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Sensors 2018, 18(3), 763; https://doi.org/10.3390/s18030763

Article
High-Precision Phenotyping of Grape Bunch Architecture Using Fast 3D Sensor and Automation
1
Julius Kühn-Institut, Federal Research Centre of Cultivated Plants, Institute for Grapevine Breeding Geilweilerhof, 76833 Siebeldingen, Germany
2
Institute of Computer Science 4, University of Bonn, Endenicher Allee 19 A, 53115 Bonn, Germany
3
Institute of Crop Science and Resource Conservation (INRES)–Plant Breeding, University of Bonn, 53113 Bonn, Germany
*
Author to whom correspondence should be addressed.
Received: 10 January 2018 / Accepted: 28 February 2018 / Published: 2 March 2018

Abstract

:
Wine growers prefer cultivars with looser bunch architecture because of the decreased risk for bunch rot. As a consequence, grapevine breeders have to select seedlings and new cultivars with regard to appropriate bunch traits. Bunch architecture is a mosaic of different single traits which makes phenotyping labor-intensive and time-consuming. In the present study, a fast and high-precision phenotyping pipeline was developed. The optical sensor Artec Spider 3D scanner (Artec 3D, L-1466, Luxembourg) was used to generate dense 3D point clouds of grapevine bunches under lab conditions and an automated analysis software called 3D-Bunch-Tool was developed to extract different single 3D bunch traits, i.e., the number of berries, berry diameter, single berry volume, total volume of berries, convex hull volume of grapes, bunch width and bunch length. The method was validated on whole bunches of different grapevine cultivars and phenotypic variable breeding material. Reliable phenotypic data were obtained which show high significant correlations (up to r2 = 0.95 for berry number) compared to ground truth data. Moreover, it was shown that the Artec Spider can be used directly in the field where achieved data show comparable precision with regard to the lab application. This non-invasive and non-contact field application facilitates the first high-precision phenotyping pipeline based on 3D bunch traits in large plant sets.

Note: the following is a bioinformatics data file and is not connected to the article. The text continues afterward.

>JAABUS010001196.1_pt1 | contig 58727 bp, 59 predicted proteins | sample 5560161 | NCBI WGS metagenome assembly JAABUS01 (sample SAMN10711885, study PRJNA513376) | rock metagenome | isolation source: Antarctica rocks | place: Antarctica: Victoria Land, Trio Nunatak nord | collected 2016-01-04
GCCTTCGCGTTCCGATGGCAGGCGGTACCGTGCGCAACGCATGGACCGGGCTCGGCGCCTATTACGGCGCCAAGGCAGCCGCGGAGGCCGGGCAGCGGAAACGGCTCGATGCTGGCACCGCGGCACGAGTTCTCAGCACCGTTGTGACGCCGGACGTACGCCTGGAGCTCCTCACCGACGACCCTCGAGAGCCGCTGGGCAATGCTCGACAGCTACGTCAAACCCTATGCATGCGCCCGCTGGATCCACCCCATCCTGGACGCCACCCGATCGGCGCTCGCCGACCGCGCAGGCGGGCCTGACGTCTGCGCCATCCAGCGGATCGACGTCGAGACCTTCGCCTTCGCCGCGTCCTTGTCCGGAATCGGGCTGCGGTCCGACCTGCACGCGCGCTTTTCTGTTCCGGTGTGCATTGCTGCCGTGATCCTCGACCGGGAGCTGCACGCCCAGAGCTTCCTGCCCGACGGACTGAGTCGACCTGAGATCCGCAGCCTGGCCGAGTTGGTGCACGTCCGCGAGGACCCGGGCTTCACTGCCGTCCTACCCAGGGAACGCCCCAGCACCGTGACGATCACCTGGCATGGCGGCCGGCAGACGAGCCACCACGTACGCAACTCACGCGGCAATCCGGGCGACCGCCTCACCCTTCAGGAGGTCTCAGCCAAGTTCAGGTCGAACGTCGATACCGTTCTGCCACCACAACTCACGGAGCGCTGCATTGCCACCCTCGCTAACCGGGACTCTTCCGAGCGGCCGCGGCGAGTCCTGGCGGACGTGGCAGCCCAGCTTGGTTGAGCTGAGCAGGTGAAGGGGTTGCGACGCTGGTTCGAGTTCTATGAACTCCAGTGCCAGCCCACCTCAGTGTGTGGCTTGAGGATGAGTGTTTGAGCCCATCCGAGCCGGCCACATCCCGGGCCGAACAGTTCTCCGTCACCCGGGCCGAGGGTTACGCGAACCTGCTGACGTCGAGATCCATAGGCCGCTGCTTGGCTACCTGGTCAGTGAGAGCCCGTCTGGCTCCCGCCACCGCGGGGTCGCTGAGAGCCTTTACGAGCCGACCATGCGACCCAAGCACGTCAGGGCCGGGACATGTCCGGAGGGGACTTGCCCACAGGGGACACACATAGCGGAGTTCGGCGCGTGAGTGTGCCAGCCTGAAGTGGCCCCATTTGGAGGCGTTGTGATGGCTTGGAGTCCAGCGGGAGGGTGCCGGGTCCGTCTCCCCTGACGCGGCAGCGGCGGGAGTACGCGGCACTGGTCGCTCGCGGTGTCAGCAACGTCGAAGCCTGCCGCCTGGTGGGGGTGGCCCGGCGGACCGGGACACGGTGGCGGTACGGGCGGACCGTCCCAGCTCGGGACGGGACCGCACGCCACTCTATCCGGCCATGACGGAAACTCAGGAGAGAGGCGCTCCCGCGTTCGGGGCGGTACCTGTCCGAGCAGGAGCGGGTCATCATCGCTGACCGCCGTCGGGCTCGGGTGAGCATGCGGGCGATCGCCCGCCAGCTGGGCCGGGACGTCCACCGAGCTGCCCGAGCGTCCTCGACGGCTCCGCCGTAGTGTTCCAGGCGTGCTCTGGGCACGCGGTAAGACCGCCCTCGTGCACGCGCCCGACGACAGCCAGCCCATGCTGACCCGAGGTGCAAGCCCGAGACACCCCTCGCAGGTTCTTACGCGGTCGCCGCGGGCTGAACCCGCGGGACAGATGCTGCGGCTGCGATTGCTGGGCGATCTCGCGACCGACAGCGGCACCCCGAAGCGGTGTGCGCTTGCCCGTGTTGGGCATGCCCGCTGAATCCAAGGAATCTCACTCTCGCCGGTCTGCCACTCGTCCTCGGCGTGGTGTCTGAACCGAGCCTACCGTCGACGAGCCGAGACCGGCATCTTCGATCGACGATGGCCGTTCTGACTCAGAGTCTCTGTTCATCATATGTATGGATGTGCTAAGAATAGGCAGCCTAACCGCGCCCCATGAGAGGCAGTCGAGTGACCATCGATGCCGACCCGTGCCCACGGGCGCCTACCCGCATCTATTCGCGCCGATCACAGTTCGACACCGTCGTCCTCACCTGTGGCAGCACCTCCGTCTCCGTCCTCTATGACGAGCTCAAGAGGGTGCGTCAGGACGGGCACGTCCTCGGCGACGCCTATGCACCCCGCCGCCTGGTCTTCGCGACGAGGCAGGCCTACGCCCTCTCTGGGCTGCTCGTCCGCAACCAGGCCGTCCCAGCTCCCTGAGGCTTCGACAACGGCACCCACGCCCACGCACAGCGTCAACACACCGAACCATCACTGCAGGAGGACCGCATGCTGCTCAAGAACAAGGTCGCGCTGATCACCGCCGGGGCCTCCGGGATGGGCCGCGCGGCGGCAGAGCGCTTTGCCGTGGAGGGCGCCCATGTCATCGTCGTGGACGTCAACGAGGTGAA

Keywords:
grapevine phenotyping; bunch compactness; sphere detection; Random-Sample-Consensus (RANSAC); Organization of Vine and Wine (OIV) descriptor 204; Botrytis; Vitis vinifera

1. Introduction

Grapevine (Vitis vinifera L. subsp. vinifera) is one of the most profitable crops worldwide. It is used for the production of wine grapes, table grapes and raisins [1]. Grapevine production is endangered from several fungal diseases (powdery mildew, downy mildew and Botrytis) that may cause severe economic losses. In particular, humid and warm conditions during the ripening period increase the risk for bunch rot infestations which are caused by the necrotrophic fungus Botrytis cinerea [2,3,4,5]. Botrytis can result in considerable yield and quality losses of grapes (a literature overview is given by Herzog et al. [6]). However, several studies have demonstrated that a dense bunch structure (i.e., bunch compactness) favors the infestation of grapes with Botrytis [2,3,4,5]. As a consequence, clonal selection and grapevine breeding focuses on the selection of genotypes revealing a loose bunch structure [6,7] which is known as one of the best strategies to increase resilience against Botrytis bunch rot.